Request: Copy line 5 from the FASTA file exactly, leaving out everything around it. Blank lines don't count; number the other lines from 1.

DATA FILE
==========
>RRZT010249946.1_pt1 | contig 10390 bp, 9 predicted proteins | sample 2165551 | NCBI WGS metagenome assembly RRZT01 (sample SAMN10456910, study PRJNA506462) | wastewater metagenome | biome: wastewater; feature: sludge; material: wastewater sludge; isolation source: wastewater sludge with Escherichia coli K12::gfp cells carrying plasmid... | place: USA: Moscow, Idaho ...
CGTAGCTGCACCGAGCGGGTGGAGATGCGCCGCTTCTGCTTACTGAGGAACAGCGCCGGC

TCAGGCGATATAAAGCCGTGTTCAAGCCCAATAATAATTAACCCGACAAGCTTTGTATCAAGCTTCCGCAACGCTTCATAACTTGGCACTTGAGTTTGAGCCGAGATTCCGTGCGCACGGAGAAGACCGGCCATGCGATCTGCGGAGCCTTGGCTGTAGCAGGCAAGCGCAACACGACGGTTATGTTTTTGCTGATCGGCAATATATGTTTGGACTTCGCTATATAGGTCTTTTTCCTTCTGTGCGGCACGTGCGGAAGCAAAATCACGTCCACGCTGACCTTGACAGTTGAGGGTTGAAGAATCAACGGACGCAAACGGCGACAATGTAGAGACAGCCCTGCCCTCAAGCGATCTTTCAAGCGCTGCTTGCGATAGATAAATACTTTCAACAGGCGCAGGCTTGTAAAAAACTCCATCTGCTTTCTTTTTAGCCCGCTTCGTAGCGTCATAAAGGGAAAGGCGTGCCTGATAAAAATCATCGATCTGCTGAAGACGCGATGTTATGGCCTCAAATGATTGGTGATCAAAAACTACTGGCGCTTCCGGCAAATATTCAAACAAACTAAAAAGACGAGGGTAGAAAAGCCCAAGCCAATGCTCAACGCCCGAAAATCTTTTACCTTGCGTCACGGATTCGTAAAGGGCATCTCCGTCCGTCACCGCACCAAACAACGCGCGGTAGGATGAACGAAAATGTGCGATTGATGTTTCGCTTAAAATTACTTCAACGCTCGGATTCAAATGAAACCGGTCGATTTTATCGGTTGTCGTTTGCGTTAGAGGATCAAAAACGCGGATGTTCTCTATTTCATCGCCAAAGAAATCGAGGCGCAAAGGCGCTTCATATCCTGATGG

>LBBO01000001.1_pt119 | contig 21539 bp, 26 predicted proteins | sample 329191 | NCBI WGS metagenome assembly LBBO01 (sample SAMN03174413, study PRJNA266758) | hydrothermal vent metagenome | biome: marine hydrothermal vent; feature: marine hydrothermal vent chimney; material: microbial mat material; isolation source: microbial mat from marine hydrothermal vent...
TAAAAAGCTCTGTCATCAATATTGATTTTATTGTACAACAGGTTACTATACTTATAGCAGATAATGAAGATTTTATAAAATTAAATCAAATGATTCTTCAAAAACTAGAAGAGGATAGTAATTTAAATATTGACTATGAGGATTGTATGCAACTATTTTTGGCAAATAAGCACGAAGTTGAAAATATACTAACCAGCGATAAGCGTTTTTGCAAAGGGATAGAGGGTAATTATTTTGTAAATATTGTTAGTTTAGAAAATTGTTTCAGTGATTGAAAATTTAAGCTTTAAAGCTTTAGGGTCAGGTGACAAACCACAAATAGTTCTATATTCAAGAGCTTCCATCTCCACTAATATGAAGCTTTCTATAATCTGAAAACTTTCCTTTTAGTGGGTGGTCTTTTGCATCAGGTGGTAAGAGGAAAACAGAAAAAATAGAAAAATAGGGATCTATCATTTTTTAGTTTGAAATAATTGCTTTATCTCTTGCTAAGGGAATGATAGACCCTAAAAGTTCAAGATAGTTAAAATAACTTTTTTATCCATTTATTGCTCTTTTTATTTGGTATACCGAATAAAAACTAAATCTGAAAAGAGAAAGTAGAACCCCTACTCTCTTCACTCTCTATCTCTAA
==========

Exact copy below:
TAAAAAGCTCTGTCATCAATATTGATTTTATTGTACAACAGGTTACTATACTTATAGCAGATAATGAAGATTTTATAAAATTAAATCAAATGATTCTTCAAAAACTAGAAGAGGATAGTAATTTAAATATTGACTATGAGGATTGTATGCAACTATTTTTGGCAAATAAGCACGAAGTTGAAAATATACTAACCAGCGATAAGCGTTTTTGCAAAGGGATAGAGGGTAATTATTTTGTAAATATTGTTAGTTTAGAAAATTGTTTCAGTGATTGAAAATTTAAGCTTTAAAGCTTTAGGGTCAGGTGACAAACCACAAATAGTTCTATATTCAAGAGCTTCCATCTCCACTAATATGAAGCTTTCTATAATCTGAAAACTTTCCTTTTAGTGGGTGGTCTTTTGCATCAGGTGGTAAGAGGAAAACAGAAAAAATAGAAAAATAGGGATCTATCATTTTTTAGTTTGAAATAATTGCTTTATCTCTTGCTAAGGGAATGATAGACCCTAAAAGTTCAAGATAGTTAAAATAACTTTTTTATCCATTTATTGCTCTTTTTATTTGGTATACCGAATAAAAACTAAATCTGAAAAGAGAAAGTAGAACCCCTACTCTCTTCACTCTCTATCTCTAA